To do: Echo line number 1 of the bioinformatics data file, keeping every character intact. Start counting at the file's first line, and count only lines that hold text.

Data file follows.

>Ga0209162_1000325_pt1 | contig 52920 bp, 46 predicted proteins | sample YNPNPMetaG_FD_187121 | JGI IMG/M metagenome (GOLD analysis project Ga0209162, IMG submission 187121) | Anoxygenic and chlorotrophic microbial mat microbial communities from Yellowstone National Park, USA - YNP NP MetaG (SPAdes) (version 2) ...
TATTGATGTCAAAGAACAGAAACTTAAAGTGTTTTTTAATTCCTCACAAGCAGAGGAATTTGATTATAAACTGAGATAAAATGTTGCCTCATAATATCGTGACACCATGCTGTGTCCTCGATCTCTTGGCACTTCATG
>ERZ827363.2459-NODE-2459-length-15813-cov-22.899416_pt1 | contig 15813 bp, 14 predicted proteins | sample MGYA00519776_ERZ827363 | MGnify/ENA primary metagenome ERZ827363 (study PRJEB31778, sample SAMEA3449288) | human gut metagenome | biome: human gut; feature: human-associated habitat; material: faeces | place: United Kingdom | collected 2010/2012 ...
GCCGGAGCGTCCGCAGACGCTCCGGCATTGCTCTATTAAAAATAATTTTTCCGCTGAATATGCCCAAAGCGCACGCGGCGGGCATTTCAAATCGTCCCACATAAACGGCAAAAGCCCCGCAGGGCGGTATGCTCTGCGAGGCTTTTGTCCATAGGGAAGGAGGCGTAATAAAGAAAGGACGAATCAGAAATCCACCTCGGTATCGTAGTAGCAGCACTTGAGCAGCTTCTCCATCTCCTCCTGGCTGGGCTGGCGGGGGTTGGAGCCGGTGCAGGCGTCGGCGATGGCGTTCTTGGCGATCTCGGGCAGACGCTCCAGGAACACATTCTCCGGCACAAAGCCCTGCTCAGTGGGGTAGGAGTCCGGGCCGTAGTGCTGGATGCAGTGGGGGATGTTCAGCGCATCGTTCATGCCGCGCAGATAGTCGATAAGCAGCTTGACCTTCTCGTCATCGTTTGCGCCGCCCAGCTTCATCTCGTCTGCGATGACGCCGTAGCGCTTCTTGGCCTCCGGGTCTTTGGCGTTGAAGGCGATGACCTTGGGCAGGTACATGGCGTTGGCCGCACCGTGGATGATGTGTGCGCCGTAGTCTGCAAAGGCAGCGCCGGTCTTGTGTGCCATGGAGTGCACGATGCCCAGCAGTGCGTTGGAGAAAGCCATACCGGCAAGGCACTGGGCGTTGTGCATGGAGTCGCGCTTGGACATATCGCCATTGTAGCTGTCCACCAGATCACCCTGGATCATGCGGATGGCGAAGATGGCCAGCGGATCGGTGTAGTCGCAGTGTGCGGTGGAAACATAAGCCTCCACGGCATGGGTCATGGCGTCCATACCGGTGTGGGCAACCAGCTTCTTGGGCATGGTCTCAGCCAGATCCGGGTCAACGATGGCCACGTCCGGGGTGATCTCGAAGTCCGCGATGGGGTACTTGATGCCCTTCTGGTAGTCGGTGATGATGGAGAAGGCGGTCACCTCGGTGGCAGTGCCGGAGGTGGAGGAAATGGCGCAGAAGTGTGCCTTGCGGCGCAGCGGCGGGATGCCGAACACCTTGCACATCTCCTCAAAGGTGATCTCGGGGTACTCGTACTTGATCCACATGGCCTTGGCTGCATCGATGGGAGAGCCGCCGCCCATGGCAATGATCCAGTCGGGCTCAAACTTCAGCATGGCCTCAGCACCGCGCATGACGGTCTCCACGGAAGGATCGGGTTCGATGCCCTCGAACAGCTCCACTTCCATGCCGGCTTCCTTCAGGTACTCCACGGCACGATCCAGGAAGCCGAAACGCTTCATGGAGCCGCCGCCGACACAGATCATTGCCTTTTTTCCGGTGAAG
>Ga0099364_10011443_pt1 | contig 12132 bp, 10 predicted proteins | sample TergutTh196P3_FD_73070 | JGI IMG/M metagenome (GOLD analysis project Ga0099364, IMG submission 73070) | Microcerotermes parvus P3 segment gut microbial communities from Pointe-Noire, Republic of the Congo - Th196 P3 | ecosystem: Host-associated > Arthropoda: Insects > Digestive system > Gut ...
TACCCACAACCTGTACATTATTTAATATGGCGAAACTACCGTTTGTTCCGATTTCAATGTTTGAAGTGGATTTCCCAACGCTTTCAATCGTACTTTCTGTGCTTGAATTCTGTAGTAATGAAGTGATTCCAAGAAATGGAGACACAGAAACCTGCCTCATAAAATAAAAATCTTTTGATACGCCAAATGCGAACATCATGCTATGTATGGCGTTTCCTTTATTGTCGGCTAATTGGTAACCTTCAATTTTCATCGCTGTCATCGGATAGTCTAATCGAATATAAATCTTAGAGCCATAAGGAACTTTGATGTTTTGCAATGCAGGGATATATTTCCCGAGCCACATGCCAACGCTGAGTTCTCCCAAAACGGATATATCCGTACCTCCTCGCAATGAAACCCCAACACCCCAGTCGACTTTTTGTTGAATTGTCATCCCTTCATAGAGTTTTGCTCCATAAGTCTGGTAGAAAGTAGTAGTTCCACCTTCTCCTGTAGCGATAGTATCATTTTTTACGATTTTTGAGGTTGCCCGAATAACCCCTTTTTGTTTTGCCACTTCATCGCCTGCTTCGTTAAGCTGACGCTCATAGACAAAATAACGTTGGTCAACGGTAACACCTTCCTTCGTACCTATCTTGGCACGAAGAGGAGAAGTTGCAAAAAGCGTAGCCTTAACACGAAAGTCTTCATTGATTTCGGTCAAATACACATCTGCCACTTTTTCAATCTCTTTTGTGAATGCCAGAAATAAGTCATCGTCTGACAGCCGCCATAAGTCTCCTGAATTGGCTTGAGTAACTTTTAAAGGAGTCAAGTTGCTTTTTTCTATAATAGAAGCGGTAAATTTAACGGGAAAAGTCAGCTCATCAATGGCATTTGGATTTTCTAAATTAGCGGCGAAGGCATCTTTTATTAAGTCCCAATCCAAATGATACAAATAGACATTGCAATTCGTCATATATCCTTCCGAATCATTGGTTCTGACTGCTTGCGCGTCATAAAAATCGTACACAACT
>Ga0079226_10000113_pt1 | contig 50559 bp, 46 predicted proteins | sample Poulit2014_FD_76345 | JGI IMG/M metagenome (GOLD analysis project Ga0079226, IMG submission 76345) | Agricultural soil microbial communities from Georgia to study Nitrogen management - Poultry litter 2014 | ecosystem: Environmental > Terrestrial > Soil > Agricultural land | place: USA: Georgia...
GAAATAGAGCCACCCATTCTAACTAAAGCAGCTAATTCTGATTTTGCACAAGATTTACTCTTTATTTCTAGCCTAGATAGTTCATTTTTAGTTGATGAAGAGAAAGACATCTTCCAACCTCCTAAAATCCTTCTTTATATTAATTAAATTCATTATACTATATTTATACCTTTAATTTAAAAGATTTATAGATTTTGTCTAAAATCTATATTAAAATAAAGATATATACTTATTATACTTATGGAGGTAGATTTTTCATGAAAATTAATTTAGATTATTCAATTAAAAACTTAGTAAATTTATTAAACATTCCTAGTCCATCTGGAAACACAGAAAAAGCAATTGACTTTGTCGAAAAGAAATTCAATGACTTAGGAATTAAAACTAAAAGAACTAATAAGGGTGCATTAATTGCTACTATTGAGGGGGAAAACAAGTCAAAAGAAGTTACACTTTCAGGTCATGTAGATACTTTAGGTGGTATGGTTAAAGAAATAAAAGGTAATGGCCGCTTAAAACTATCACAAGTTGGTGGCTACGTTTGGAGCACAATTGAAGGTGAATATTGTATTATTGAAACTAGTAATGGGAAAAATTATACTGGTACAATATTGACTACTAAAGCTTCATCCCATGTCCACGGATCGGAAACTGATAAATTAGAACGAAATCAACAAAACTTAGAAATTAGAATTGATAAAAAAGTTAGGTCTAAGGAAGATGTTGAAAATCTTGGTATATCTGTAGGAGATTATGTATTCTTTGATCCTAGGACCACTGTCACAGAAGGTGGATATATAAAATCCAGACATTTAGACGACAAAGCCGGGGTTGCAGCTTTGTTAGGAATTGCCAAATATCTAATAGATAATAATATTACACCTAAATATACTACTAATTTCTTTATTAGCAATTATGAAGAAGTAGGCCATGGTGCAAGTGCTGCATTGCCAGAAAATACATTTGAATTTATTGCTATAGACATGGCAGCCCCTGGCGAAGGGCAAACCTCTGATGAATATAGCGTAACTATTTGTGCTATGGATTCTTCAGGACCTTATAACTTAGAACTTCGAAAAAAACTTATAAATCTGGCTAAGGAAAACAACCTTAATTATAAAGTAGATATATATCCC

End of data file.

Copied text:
>Ga0209162_1000325_pt1 | contig 52920 bp, 46 predicted proteins | sample YNPNPMetaG_FD_187121 | JGI IMG/M metagenome (GOLD analysis project Ga0209162, IMG submission 187121) | Anoxygenic and chlorotrophic microbial mat microbial communities from Yellowstone National Park, USA - YNP NP MetaG (SPAdes) (version 2) ...